Save content
Have you found this content useful? Use the button above to save it to your profile.
AIA

Treasury lawyer becomes HMRC tax deal referee

by
3rd Jul 2012
Save content
Have you found this content useful? Use the button above to save it to your profile.

Former tax lawyer and current Treasury director general for tax and welfare, Edward Troup, has been appointed as HMRC’s first tax assurance commissioner. He also becomes second permanent secretary at HMRC, responsible for shaping tax policy and strategy and tax professionalism alongside his role in providing oversight on large tax settlements.

The appointment is a sensitive one, triggered in part by the retirement at the end of this month of permanent secretary for tax Dave Hartnett, who is bowing out after agreeing a series of controversial corporate tax deals with the likes of Vodafone and Goldman Sachs.

Troup has a strong tax and political pedigree, but may face some friction from MPs on the Commons Public Accounts Committee (PAC). As a partner with City lawyer Simmons & Simmons, Troup helped to grow the firm’s tax practice in the late 1990s. During this period he acted as a specialist tax adviser to Kenneth Clarke, helping the then chancellor to prepare the 1995 and 1996 Budgets, and then returned to the Treasury in 2004 as director of business and indirect tax.

Archive reports put Troup at the heart of the Inland Revenue-Customs merger process, prompting improvements in HMRC’s information gathering capabilities and tax policy-making that have continued to gain favour under the coalition government.

But he also has his detractors. Last November, during hearings into the effectiveness of the benefits system, committee members Margaret Hodge and Austin Mitchell commented on Troup’s “buck-passing” tendencies, with committee chair Hodge suggesting he took a “laid back” approach the Treasury’s role in overseeing benefits system.

Troup’s role as assurance commissioner may also raise eyebrows, as the role was conceived as a direct answer to the lack of separation between Hartnett’s role as a negotiator on large corporate disputes while also signing them off as an HMRC commissioner. The NAO and PAC have both been critical of the department’s lax governance in this area and while Troup can certainly bring legal expertise to the tax disputes table, will he be truly independent?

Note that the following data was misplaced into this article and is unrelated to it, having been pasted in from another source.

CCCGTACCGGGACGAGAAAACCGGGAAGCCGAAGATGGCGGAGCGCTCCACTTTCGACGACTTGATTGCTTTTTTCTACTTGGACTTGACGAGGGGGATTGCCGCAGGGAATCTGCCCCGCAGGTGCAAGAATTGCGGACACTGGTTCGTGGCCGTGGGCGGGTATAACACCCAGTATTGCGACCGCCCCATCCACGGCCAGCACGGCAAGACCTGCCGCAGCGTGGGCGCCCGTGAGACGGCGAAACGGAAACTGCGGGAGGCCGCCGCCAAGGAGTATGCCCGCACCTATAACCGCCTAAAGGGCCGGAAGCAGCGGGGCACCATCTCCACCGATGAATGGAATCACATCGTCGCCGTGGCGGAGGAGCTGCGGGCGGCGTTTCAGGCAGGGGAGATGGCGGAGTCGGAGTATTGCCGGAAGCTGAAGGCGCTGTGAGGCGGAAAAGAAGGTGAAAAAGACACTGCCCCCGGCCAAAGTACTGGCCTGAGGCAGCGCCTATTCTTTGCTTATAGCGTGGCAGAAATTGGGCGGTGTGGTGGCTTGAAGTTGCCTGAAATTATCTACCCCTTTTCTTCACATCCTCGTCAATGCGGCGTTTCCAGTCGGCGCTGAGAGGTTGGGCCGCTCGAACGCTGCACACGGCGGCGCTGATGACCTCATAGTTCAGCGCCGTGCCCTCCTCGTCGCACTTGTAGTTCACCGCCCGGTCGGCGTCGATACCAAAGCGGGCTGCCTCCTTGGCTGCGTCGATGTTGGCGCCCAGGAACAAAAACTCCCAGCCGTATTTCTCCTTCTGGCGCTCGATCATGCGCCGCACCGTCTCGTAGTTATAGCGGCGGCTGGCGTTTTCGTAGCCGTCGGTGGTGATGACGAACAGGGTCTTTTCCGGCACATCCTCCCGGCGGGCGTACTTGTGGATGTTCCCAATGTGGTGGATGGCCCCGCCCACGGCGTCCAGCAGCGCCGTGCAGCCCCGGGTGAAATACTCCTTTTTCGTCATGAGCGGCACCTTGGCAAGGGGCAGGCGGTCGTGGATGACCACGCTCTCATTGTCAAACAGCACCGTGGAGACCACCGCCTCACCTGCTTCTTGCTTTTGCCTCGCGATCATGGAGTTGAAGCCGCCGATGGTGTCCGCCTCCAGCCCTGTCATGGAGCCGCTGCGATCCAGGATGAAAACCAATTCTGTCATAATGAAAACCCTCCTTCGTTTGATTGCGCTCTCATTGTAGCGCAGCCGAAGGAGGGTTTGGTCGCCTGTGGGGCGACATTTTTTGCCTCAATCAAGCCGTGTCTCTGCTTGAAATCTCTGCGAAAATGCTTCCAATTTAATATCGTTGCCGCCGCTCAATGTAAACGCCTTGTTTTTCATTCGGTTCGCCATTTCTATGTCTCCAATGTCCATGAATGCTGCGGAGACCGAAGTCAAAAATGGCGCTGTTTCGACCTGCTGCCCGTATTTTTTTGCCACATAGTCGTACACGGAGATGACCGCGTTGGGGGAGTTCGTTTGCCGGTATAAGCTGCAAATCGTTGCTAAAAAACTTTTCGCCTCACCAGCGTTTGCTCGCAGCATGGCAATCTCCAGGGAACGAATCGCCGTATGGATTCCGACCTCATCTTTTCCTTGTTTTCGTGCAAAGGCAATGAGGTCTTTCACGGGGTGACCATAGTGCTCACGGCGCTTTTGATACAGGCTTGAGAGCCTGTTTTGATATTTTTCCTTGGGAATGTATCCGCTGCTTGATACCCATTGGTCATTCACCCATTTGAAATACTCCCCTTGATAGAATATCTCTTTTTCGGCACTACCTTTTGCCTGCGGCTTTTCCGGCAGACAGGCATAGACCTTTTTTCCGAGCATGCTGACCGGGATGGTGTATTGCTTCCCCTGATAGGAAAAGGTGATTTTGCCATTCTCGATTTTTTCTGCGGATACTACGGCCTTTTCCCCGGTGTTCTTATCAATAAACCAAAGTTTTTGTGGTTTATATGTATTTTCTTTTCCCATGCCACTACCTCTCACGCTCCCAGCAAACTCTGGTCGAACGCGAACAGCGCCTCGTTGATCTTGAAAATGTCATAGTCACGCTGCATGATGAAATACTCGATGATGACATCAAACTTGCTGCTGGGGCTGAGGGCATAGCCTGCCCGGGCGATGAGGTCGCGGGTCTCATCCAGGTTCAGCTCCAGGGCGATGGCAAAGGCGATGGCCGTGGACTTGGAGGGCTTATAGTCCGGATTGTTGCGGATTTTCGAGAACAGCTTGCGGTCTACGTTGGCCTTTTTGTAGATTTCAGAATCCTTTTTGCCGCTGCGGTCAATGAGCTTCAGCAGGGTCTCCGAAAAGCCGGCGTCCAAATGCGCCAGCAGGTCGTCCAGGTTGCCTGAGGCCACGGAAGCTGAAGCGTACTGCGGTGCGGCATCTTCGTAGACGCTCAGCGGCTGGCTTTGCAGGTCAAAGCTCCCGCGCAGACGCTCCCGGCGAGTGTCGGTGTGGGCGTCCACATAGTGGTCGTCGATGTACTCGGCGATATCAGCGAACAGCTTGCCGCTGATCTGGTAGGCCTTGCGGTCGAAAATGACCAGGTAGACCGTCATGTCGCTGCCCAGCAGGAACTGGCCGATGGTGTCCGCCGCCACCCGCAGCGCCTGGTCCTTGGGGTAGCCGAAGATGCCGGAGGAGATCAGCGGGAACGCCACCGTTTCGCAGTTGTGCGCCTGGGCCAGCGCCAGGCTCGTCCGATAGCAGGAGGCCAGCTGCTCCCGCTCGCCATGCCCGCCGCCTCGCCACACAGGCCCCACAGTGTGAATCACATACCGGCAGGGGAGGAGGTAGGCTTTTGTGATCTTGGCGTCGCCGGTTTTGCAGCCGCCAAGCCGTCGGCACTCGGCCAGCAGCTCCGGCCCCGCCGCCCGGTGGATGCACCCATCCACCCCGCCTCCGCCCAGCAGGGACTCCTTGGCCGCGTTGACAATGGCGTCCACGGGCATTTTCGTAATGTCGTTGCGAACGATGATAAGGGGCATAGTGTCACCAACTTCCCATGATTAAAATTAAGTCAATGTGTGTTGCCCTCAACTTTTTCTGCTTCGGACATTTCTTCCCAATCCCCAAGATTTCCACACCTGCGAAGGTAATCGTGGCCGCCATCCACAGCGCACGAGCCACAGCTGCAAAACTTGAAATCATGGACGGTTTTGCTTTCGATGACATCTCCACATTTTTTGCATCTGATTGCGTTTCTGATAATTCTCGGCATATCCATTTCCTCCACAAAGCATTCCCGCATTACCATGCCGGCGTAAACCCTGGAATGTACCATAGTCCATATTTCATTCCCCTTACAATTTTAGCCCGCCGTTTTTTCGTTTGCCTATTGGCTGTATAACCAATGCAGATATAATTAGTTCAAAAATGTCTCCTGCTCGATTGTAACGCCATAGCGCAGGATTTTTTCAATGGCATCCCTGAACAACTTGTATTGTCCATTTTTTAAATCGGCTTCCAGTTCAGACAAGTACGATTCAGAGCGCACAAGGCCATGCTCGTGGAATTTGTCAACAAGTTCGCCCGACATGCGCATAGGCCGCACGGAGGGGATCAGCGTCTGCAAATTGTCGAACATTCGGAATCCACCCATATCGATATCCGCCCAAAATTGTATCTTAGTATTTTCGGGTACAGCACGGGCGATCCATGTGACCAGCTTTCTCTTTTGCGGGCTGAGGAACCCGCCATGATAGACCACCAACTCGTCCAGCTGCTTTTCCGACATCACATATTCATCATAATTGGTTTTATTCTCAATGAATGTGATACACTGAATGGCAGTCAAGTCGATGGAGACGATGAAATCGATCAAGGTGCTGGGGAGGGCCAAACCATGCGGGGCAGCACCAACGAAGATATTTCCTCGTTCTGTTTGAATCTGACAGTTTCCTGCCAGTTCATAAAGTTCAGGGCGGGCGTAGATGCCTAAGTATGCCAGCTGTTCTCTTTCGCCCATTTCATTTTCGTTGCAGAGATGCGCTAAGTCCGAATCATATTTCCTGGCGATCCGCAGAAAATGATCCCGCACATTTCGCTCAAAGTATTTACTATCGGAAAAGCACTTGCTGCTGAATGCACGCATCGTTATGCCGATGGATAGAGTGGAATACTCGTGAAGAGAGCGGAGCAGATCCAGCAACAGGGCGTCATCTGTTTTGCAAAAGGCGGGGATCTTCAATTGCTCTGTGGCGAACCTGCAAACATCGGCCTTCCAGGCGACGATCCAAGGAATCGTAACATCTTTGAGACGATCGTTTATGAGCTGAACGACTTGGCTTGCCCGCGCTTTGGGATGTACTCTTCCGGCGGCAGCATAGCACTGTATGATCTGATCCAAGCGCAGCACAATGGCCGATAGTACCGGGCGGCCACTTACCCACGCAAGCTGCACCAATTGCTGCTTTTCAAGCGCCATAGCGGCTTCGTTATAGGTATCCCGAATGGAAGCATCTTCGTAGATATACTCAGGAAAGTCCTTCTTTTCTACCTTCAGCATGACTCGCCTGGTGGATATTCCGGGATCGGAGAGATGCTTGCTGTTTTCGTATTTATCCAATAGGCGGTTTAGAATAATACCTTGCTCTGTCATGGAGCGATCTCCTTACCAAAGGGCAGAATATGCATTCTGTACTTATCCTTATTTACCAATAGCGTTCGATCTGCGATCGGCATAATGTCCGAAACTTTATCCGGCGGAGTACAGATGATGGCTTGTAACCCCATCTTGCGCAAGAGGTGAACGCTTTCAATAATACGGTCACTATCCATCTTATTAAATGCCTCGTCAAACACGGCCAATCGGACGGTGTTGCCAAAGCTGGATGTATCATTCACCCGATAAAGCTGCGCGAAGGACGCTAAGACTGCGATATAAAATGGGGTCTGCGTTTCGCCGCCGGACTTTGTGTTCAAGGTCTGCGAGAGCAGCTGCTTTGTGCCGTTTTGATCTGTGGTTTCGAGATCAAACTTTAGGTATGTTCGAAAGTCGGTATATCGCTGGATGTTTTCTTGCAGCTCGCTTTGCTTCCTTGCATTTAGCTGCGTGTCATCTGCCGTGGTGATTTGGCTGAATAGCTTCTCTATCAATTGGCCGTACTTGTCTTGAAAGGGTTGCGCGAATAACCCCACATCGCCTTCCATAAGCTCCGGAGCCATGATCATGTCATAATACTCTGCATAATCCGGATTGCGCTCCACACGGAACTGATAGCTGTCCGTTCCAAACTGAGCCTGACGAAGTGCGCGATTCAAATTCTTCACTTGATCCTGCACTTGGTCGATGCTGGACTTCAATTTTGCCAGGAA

AccountingWEB’s tax podcaster Anne Fairpo was less concerned on this point. “It’s hard to say that someone from outside government would necessarily be more independent than someone from within government in general terms; multi-person processes seem a more practical way to work for independence,” she said.

HMRC also announced that former KPMG senior partner Ian Barlow has been appointed as lead non-executive director to replace chairman Mike Clasper, who is also leaving the department. Barlow currently chairs WSP Group plc and is a director of medical equipment group Smith & Nephew and the Brunner Investment Trust. His newly designated role with the department replaces the role of chairman, which was phased out in accordance with the government’s new code of good practice.

Both newcomers face major challenges, as job cuts, low morale and never-ending policy and operational changes have made HMRC a departmental pariah in Whitehall and beyond.

Barlow said he would act as a “critical friend” to HMRC’s executives, advising and encouraging them to deliver their objectives and holding them to account.

Troup commented: “I want to ensure that HMRC’s well-deserved pride in its achievements and its high standards are properly reflected in public confidence that all taxpayers, large or small, are being treated fairly.”

Tags:

Replies (5)

Please login or register to join the discussion.

avatar
By johnjenkins
03rd Jul 2012 12:16

I wish them both

much luck and hope that they take a commonsense approach.

Thanks (2)
avatar
By Trevor Scott
03rd Jul 2012 12:43

No hope of accountability or change when even …

…Margaret Hodge and Austin Mitchell comment on Troup’s “buck-passing” tendencies.

 

Thanks (0)
avatar
By RICKIEG
06th Jul 2012 12:53

Aspects of change
I trust it will bring about a more thorough overview of current practise.
Moral and general attitude within Hmrc is at an all time low
It's a bumpy road ahead

Thanks (0)
avatar
By RICKIEG
06th Jul 2012 13:02

Aspects of change
I trust it will bring about a more thorough overview of current practise.
Moral and general attitude within Hmrc is at an all time low
It's a bumpy road ahead

Thanks (0)
avatar
By J Lessels
06th Jul 2012 14:35

No morals

Moral attitudes are certainly at an all time low. Or did you mean "morale"?!

Thanks (0)